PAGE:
There isn’t a New York Times best seller that will be able to compete with Special Counsel Robert Mueller’s report with its conclusions about Trump and company, pre- and post-2016 election, when it is finally complete. The phrase, “you couldn’t write this stuff” will most certainly ring true.
With the investigation pushing hard through the final phase, we are given some pieces of the puzzle. More indictments are sure to come with, perhaps, focus on "trisexual" Roger Stone and Donald Jr., and maybe even son-in-law Jared Kushner. As Mueller closes in, we see Trump grow more frantic. We wait for the Congressional Republicans to remember that protecting democracy is indeed their job. As a nation we watch our standing in the world fall even further, recession fears are discussed, climate fears are fast becoming devasting reality, the Republicans go to ugly lengths to protect their stranglehold in states like Wisconsin, Michigan, and North Carolina and division is stoked by our president to protect himself from his day of reckoning. Such is the state of this very troubled union.
Thanks to Flynn, Cohen, and to some degree Manafort, we have learned much about what really went on in 2016. We know that Trump had dealings with the Russians to build Trump Tower in Moscow up until his nomination on July 19, 2016 (if not after). We know that we, the voters, were lied to about this. We know that Trump directed efforts to hide his extramarital affairs, committing felonies under campaign finance laws in order to affect the presidential election. We know that Trump committed fraud to gain the presidency and questioning his very legitimacy as president is warranted. We know there is much more to come. Now we face questions surrounding the remedy when the final blows to Trump and company come. Is impeachment warranted? Well, yes if you care at all about our democracy. Can a sitting president be indicted? Add the word illegitimate to that and ask again. Should we wait until the 2020 election and let the voters decide? No, our congressmembers should honor their oath to the Constitution and save the punting for the NFL.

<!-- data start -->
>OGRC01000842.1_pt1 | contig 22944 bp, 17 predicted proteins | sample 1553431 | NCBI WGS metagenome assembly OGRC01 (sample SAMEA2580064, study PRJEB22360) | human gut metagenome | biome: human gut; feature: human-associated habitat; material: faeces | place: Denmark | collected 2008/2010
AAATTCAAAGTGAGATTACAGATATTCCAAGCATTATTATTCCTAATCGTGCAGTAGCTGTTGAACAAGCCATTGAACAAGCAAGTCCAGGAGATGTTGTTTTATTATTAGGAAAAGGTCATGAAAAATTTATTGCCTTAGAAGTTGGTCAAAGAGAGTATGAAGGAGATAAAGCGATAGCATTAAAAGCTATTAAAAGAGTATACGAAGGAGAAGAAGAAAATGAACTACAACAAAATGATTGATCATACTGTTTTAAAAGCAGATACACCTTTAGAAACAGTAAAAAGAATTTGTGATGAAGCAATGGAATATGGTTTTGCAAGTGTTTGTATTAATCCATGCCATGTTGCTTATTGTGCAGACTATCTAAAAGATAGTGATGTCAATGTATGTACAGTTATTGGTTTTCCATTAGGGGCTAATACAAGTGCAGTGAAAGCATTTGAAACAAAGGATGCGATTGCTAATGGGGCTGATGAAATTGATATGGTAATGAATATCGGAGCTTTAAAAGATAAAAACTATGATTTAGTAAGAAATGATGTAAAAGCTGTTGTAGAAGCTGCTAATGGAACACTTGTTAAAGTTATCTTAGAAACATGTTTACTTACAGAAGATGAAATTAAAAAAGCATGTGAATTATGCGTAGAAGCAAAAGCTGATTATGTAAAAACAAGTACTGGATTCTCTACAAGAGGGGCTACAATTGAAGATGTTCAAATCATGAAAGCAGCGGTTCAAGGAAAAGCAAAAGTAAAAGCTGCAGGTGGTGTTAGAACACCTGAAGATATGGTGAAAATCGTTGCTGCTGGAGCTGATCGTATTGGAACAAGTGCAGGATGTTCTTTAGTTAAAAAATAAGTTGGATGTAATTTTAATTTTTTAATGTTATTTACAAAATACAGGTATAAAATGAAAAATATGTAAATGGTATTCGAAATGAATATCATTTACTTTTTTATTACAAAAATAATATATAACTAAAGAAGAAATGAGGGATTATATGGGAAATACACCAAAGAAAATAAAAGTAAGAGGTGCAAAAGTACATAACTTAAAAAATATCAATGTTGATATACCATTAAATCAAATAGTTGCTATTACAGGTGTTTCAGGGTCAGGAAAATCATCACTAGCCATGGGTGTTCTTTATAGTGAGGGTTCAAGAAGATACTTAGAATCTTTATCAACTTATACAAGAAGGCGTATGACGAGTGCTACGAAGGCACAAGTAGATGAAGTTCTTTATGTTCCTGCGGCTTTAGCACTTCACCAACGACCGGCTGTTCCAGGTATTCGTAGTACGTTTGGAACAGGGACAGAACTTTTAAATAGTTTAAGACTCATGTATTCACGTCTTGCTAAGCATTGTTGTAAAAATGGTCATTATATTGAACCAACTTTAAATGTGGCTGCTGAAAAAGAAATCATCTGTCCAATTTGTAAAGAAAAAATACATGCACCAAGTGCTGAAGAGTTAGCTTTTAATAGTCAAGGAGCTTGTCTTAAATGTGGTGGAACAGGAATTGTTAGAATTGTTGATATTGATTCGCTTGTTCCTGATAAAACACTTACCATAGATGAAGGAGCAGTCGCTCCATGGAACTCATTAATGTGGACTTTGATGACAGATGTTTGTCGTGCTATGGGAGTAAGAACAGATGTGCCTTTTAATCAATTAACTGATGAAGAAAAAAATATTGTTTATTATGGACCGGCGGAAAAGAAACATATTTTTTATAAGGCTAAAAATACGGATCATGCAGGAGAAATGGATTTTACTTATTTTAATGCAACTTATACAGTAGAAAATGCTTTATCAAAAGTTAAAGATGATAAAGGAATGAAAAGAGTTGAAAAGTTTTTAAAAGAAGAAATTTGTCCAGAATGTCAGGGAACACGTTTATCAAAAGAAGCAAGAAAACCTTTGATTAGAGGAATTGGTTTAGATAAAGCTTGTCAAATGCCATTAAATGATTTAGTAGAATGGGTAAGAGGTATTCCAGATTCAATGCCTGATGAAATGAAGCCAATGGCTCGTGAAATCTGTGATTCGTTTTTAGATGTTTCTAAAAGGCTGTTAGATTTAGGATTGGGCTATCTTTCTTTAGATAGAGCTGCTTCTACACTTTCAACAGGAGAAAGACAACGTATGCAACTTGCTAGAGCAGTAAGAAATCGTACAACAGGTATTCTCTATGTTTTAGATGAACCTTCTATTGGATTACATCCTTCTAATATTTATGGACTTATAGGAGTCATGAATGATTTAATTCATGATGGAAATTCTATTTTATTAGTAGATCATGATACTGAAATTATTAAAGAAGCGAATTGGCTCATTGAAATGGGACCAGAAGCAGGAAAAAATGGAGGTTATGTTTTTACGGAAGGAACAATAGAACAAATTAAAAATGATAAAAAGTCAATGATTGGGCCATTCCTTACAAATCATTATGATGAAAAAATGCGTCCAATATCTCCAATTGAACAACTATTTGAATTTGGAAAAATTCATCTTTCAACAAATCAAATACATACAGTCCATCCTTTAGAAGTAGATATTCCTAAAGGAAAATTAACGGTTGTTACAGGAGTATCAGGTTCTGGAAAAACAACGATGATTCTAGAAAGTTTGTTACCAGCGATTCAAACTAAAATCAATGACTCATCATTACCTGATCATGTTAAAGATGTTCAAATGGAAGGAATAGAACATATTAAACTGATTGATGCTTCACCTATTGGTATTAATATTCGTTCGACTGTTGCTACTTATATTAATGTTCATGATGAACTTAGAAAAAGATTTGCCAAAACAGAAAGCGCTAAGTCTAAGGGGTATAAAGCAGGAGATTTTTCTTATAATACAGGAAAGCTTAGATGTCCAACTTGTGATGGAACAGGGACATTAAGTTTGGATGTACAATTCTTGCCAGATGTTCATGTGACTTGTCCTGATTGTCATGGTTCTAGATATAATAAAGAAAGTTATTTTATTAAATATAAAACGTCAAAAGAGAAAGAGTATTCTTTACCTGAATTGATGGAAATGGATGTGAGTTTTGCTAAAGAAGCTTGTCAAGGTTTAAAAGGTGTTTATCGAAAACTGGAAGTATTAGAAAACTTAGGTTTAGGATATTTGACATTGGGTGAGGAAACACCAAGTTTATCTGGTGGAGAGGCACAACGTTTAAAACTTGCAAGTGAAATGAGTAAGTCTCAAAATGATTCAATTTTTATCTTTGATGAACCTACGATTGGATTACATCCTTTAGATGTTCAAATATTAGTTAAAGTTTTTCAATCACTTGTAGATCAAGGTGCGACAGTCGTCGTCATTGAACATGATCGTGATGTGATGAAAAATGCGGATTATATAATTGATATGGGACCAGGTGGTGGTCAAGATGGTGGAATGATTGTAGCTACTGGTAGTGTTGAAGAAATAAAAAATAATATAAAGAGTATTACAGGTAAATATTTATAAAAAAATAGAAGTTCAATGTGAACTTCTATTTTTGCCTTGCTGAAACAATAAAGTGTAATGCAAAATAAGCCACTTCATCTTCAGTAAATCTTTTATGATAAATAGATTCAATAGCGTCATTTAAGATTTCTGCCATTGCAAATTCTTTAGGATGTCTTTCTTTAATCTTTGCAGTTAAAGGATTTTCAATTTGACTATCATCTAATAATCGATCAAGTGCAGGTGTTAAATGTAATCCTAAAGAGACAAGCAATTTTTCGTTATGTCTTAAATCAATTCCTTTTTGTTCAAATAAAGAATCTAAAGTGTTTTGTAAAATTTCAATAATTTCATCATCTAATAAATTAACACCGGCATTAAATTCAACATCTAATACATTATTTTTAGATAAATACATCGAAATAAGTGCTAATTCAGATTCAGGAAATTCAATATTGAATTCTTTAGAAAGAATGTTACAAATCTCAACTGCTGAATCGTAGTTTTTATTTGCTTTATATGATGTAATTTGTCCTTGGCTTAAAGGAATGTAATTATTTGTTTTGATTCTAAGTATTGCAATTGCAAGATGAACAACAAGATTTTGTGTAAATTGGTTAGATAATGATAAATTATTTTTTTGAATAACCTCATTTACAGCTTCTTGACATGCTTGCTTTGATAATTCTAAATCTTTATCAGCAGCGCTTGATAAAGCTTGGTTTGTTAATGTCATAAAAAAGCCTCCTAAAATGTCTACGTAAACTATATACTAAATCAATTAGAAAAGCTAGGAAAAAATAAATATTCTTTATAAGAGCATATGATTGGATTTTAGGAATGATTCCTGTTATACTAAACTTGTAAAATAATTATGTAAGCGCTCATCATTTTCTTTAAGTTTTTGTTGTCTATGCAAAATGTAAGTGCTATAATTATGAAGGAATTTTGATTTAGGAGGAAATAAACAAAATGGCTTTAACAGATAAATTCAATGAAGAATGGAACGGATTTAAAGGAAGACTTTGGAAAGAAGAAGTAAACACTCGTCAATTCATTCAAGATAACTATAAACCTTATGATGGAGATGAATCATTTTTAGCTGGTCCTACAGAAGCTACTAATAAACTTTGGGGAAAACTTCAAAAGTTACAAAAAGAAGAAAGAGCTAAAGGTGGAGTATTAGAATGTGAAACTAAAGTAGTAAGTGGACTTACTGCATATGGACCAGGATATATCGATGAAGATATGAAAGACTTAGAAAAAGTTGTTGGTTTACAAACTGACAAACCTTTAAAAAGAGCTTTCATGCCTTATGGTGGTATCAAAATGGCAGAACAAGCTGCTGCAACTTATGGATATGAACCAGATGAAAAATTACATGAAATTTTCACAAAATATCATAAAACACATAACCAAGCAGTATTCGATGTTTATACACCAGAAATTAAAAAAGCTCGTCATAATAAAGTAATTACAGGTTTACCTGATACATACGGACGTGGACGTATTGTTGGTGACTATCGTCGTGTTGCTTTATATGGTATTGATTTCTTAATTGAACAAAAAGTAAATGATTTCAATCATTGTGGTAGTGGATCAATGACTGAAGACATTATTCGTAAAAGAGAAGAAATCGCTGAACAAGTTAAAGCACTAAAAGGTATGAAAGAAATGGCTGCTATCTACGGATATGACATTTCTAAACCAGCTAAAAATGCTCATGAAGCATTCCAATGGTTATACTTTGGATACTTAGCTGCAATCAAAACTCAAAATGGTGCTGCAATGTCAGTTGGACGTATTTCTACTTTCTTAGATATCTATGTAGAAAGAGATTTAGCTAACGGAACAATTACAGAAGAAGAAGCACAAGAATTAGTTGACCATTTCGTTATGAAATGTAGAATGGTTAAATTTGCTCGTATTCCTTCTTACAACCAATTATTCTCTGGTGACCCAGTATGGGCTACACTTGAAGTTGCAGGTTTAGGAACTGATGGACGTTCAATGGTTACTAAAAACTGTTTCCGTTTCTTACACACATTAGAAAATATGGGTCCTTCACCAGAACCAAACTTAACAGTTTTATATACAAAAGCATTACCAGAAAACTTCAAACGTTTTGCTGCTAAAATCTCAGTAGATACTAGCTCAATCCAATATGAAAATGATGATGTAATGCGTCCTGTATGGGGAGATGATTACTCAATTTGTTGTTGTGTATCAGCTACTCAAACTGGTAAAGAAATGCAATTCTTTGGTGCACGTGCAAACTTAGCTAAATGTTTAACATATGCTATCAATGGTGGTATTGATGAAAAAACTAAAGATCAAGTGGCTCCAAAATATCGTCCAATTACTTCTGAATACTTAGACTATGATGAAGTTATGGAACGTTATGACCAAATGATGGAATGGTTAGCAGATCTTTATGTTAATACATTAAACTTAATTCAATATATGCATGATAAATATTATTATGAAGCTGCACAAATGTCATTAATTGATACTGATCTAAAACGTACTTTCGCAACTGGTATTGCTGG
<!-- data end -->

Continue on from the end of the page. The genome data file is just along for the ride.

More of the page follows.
In all that happened in the presidential election of 2016, the fraud, the Russian involvement, the campaign finance law violations, the Comey letter of October 28, 2016, whatever role the NRA played, in all of it, Trump lost the election. It was the will of the people by about 3 million votes that Hillary Clinton become the 45th President of the United States. The last straw was the Electoral College. It made a winner out of a loser by 79,000 votes in three states. The voters weren’t fooled by Donald Trump. If the Electoral College hadn’t been there, the will of the people would have been done and the world would look very different (read: better) today.
The Electoral College keeps the majority of voters in this country hostage to the minority in presidential politics. The election of 2016 is just the beginning as population shifts continue. Created by Article 2, Section 1, Clause 3 of the Constitution and the 12th Amendment, the Electoral College is the albatross that has given us President Donald J. Trump and damaged our country and our institutions for decades.
Thank the Electoral College as our courts become so conservative as to be out of touch with the majority of Americans. In order to amend the Electoral College out of existence a proposed amendment to the Constitution must pass Congress with a two-thirds majority in both the House and the Senate. After that, three-fourths of the state legislatures must affirm the proposed amendment. With Republicans in control of both houses in 30 states after the 2018 midterms, this isn’t going to happen. There are other methods to amend the Constitution, but they are even more cumbersome.
However, there is a way to avoid the Electoral College from doing its alchemy and making an overwhelming loser in the popular election the winner ever again. Keep the Electoral College, but through legislation our Congress, with its implied powers under Article 1, Section 8, Clause 18 of the Constitution, could pass a law negating the results in the Electoral College if the outcome would change the result of the popular vote in cases of large discrepancies. Known as the “Necessary and Proper Clause,” the above-refenced portion of the Constitution gives the Congress the elasticity to address the needs of the people as they arise. If ever something was necessary and proper the domination of the minority over the majority in presidential elections to come must be curtailed if we are to remain a democracy. It’s a bold remedy and Constitutional scholars would yell from atop their ivory towers — but sometimes you’ve got to do what you’ve got to do.